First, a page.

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. Last Updated: 07/27/2016

NATO Mission Finally Opens

APVenturioni, left, and Baluyevsky speaking at the Defense Ministry ahead of the opening of the NATO's Moscow mission Monday.
NATO opened its long-delayed military mission in Moscow on Monday, on the eve of the summit meeting intended to give Russia an equal say in formulating policy on some European security issues.

"This is a big change because it will allow NATO countries, NATO and Russia, to discuss ... and take decisions on things to be done in collaboration in fields of security and military interests," said Italian Admiral Guido Venturioni, the head of NATO's military committee.

He and General Yury Baluyevsky, deputy chief of the General Staff, then cut a blue ribbon stretched across the entrance to the new office.

Some NATO officials see the new relationship to be inaugurated outside Rome on Tuesday as a painless gesture of support for Russia, which has been an enthusiastic member of the U.S.-led anti-terrorist coalition and been pushing for more recognition as a top international player.

But President Vladimir Putin on Monday portrayed the new arrangement as Russia's gift, "an extra contribution by Russia to international security."

The new council is to replace a consultative body set up in May 1997 to ease Moscow's alarm over NATO's plans to include some of Russia's Soviet-era allies and neighbors. NATO officials optimistically described the arrangement as "19 plus one," while the Russians regarded it as "19 against one" -- a useless talking shop where their opinion made no difference.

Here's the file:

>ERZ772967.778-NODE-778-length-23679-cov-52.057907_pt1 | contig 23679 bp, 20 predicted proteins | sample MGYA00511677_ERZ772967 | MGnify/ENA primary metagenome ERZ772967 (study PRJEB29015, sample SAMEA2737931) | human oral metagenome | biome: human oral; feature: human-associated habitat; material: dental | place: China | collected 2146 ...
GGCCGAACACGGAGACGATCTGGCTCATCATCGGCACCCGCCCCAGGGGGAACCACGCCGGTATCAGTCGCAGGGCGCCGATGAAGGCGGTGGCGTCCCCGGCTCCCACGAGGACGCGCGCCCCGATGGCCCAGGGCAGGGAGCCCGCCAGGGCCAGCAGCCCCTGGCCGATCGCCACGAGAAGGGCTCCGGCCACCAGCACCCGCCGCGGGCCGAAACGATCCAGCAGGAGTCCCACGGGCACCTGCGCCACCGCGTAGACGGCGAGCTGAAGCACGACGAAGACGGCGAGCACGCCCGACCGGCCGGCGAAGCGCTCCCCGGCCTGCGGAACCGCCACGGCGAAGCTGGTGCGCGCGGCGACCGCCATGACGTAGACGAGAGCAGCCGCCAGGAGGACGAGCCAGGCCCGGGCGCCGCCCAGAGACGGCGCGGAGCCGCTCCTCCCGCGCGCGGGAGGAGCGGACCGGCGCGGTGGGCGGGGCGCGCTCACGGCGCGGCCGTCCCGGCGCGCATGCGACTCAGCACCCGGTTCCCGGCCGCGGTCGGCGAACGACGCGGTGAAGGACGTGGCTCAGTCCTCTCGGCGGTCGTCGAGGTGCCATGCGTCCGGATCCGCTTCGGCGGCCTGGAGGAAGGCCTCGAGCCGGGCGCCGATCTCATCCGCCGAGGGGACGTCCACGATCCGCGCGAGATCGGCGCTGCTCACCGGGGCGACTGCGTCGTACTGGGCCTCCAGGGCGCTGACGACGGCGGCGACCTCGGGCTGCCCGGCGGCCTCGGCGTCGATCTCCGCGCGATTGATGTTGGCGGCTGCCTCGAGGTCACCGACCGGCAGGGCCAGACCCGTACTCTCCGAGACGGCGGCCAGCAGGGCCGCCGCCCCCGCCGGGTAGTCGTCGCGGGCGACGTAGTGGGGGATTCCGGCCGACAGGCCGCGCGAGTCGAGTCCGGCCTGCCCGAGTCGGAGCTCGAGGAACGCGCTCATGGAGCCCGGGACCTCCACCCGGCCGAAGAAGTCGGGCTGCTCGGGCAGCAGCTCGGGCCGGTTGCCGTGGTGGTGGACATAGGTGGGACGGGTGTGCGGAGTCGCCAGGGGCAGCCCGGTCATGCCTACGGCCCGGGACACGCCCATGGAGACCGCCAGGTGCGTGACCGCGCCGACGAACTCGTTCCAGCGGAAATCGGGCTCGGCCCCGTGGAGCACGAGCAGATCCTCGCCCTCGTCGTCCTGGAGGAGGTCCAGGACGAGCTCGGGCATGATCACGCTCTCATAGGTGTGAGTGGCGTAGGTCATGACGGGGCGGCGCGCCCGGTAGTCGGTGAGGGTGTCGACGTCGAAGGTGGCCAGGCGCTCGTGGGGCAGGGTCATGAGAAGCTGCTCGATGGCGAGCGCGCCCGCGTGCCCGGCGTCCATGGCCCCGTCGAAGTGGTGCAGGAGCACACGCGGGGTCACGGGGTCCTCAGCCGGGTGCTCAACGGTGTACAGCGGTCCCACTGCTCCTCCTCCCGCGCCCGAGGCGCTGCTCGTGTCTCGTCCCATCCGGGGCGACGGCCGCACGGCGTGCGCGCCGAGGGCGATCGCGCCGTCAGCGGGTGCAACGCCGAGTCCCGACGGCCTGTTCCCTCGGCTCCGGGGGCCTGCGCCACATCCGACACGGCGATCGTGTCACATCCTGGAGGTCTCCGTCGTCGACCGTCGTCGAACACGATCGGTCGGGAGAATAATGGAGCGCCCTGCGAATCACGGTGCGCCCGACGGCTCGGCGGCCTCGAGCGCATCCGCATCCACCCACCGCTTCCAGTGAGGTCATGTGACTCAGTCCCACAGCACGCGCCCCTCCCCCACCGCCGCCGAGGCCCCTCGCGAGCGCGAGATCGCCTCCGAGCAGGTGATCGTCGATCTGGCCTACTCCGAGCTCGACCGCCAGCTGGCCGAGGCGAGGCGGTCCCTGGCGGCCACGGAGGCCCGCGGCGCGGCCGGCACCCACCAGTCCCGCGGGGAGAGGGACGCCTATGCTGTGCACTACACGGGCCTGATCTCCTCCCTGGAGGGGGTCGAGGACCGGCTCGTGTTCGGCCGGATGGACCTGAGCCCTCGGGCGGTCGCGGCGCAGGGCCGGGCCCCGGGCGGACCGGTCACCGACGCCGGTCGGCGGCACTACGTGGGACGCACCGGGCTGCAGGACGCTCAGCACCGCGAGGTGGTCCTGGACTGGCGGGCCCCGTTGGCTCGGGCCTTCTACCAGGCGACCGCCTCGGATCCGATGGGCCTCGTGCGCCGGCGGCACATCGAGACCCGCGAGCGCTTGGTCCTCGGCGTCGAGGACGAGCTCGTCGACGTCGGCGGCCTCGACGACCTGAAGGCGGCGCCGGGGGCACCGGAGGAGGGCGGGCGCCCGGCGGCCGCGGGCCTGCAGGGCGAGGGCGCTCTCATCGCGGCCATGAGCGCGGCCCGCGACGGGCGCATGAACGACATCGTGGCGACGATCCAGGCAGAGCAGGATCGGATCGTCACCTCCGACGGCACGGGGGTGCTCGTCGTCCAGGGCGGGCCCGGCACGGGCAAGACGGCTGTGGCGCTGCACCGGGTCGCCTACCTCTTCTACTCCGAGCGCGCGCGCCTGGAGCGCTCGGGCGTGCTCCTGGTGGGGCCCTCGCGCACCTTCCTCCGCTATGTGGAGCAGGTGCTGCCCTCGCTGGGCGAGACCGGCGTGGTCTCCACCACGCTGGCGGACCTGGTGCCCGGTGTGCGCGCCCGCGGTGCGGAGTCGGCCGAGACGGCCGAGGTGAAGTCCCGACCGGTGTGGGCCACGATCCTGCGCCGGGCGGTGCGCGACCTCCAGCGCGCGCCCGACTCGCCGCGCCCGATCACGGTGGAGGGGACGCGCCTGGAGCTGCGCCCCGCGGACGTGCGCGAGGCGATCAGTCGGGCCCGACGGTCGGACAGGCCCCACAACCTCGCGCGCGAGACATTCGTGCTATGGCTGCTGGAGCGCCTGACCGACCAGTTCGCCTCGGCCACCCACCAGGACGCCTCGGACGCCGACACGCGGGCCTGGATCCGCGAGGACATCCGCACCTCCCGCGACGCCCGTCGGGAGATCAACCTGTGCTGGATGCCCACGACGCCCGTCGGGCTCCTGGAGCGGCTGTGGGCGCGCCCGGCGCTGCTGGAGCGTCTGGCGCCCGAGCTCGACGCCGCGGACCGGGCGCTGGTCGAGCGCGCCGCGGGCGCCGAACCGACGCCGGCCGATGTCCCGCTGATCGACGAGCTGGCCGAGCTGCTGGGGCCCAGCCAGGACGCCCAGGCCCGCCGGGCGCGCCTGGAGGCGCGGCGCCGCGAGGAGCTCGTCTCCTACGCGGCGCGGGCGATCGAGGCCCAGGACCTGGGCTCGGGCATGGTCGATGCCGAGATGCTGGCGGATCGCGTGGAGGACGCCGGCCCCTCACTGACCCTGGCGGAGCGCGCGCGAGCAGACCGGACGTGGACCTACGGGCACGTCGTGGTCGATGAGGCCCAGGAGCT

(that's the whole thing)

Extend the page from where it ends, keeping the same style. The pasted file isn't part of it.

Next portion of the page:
The rupture over the NATO bombing campaign in Yugoslavia underlined the fragility of the council. Moscow abruptly terminated almost all cooperation with NATO, and plans to open a military mission in Moscow were frozen.

Under the 1997 agreement, NATO and Russia consulted only after the NATO allies had negotiated their own consensus -- and the NATO position was unbudgeable. Some NATO members were loathe to engage Russia, and some Russian members of the joint council refused to take part in working groups, said a diplomatic source who spoke on condition of anonymity.

This time, Russian diplomats will be in on the negotiations from the beginning. No less important, they will have access to the informal discussions outside the formal talks -- the "wheeling and dealing" phase, according to the diplomatic source -- where many positions are initially hammered out.

Venturioni also met Monday with Defense Minister Sergei Ivanov, who praised the agreement as promoting "a new quality of relations between Russia and NATO," Interfax reported.

But even proponents of the new relationship say its success is hardly guaranteed.

"I'm convinced that if we only talk instead of taking concrete decisions, carrying them out and taking responsibility for them, the fate could be the same as before," Baluyevsky told reporters at the NATO office opening. "But I think we are starting out on a more pragmatic, realistic and concrete path."

He stressed that the new relationship did not ease Russia's opposition to NATO expansion.

"There are problems, there have been and will be problems" between Russia and NATO, Baluyevsky said. "But these are not problems that require us to look at one another through the sights of a gun. We have to solve the problems, and we will solve the problems, around a table."